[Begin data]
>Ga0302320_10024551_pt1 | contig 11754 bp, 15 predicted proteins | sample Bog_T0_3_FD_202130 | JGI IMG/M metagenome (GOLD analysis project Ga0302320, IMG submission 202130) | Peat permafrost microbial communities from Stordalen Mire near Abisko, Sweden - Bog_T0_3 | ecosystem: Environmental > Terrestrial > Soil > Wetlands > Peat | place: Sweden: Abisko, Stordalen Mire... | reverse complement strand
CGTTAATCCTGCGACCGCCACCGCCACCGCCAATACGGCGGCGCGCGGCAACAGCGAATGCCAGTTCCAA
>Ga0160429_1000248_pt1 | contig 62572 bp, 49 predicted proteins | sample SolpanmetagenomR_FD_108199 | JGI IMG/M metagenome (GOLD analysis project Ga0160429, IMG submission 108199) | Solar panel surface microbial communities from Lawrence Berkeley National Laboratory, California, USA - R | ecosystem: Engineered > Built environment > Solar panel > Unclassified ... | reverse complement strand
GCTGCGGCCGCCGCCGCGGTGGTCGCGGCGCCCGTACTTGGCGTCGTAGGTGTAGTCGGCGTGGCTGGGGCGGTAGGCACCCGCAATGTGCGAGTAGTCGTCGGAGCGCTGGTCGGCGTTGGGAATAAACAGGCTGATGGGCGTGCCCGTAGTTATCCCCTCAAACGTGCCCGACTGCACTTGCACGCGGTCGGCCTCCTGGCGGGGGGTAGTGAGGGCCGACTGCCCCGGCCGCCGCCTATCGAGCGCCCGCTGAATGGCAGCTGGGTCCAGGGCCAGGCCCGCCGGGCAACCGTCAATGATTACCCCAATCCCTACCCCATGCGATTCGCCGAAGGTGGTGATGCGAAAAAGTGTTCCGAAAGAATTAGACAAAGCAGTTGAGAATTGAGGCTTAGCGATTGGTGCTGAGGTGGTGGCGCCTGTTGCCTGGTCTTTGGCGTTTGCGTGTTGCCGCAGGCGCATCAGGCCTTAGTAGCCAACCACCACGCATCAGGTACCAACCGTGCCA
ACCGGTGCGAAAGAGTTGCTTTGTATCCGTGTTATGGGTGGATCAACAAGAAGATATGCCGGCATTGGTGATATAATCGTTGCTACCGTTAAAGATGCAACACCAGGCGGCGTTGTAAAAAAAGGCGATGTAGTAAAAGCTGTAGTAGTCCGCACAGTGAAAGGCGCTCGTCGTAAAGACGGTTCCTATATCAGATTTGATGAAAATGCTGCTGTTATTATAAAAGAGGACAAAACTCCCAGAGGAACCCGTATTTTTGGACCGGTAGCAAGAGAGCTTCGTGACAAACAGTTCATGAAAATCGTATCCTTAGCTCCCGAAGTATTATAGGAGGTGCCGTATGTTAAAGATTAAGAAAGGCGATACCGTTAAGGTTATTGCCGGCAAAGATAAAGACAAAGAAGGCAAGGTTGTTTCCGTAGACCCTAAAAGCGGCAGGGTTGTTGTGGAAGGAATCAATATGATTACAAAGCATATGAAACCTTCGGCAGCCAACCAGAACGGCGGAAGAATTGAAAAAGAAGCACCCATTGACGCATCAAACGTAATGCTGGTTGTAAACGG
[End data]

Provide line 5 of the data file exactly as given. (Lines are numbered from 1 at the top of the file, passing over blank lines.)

ACCGGTGCGAAAGAGTTGCTTTGTATCCGTGTTATGGGTGGATCAACAAGAAGATATGCCGGCATTGGTGATATAATCGTTGCTACCGTTAAAGATGCAACACCAGGCGGCGTTGTAAAAAAAGGCGATGTAGTAAAAGCTGTAGTAGTCCGCACAGTGAAAGGCGCTCGTCGTAAAGACGGTTCCTATATCAGATTTGATGAAAATGCTGCTGTTATTATAAAAGAGGACAAAACTCCCAGAGGAACCCGTATTTTTGGACCGGTAGCAAGAGAGCTTCGTGACAAACAGTTCATGAAAATCGTATCCTTAGCTCCCGAAGTATTATAGGAGGTGCCGTATGTTAAAGATTAAGAAAGGCGATACCGTTAAGGTTATTGCCGGCAAAGATAAAGACAAAGAAGGCAAGGTTGTTTCCGTAGACCCTAAAAGCGGCAGGGTTGTTGTGGAAGGAATCAATATGATTACAAAGCATATGAAACCTTCGGCAGCCAACCAGAACGGCGGAAGAATTGAAAAAGAAGCACCCATTGACGCATCAAACGTAATGCTGGTTGTAAACGG